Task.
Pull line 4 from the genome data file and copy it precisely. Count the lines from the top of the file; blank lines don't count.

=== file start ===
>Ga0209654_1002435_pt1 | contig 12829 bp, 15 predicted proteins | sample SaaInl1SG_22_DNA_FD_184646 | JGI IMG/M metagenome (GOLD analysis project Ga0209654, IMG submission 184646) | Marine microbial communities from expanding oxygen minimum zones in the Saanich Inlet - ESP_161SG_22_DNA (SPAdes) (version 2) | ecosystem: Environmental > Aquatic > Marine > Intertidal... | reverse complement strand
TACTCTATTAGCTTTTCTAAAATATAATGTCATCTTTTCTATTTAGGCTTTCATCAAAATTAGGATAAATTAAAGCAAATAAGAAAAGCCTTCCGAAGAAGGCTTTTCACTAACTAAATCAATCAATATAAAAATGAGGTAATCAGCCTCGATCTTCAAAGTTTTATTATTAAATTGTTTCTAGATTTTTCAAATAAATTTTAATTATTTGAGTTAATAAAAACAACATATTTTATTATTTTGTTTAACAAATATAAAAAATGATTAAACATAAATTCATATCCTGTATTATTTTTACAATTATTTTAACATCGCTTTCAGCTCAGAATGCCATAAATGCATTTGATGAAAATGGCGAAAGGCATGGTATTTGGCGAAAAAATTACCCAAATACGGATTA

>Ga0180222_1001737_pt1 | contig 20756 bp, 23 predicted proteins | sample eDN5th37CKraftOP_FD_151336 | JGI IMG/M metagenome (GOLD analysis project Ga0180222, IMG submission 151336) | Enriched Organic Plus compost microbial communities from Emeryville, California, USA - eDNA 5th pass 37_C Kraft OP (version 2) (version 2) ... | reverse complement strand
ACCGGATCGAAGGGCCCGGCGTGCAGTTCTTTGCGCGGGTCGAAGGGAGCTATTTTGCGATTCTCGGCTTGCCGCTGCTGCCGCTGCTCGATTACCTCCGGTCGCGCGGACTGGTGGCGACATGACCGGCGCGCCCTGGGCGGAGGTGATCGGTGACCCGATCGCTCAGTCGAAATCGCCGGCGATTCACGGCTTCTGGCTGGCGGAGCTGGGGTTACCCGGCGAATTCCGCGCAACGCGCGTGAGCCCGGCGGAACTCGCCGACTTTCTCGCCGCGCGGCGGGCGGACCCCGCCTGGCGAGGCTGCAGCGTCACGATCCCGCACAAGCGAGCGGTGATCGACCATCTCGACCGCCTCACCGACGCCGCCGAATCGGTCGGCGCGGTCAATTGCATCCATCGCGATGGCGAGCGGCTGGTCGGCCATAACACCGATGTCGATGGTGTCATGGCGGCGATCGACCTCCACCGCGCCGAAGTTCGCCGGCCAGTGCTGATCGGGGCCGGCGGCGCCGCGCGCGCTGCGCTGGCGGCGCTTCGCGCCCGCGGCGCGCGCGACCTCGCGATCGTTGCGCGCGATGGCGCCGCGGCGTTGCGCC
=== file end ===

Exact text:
ACCGGATCGAAGGGCCCGGCGTGCAGTTCTTTGCGCGGGTCGAAGGGAGCTATTTTGCGATTCTCGGCTTGCCGCTGCTGCCGCTGCTCGATTACCTCCGGTCGCGCGGACTGGTGGCGACATGACCGGCGCGCCCTGGGCGGAGGTGATCGGTGACCCGATCGCTCAGTCGAAATCGCCGGCGATTCACGGCTTCTGGCTGGCGGAGCTGGGGTTACCCGGCGAATTCCGCGCAACGCGCGTGAGCCCGGCGGAACTCGCCGACTTTCTCGCCGCGCGGCGGGCGGACCCCGCCTGGCGAGGCTGCAGCGTCACGATCCCGCACAAGCGAGCGGTGATCGACCATCTCGACCGCCTCACCGACGCCGCCGAATCGGTCGGCGCGGTCAATTGCATCCATCGCGATGGCGAGCGGCTGGTCGGCCATAACACCGATGTCGATGGTGTCATGGCGGCGATCGACCTCCACCGCGCCGAAGTTCGCCGGCCAGTGCTGATCGGGGCCGGCGGCGCCGCGCGCGCTGCGCTGGCGGCGCTTCGCGCCCGCGGCGCGCGCGACCTCGCGATCGTTGCGCGCGATGGCGCCGCGGCGTTGCGCC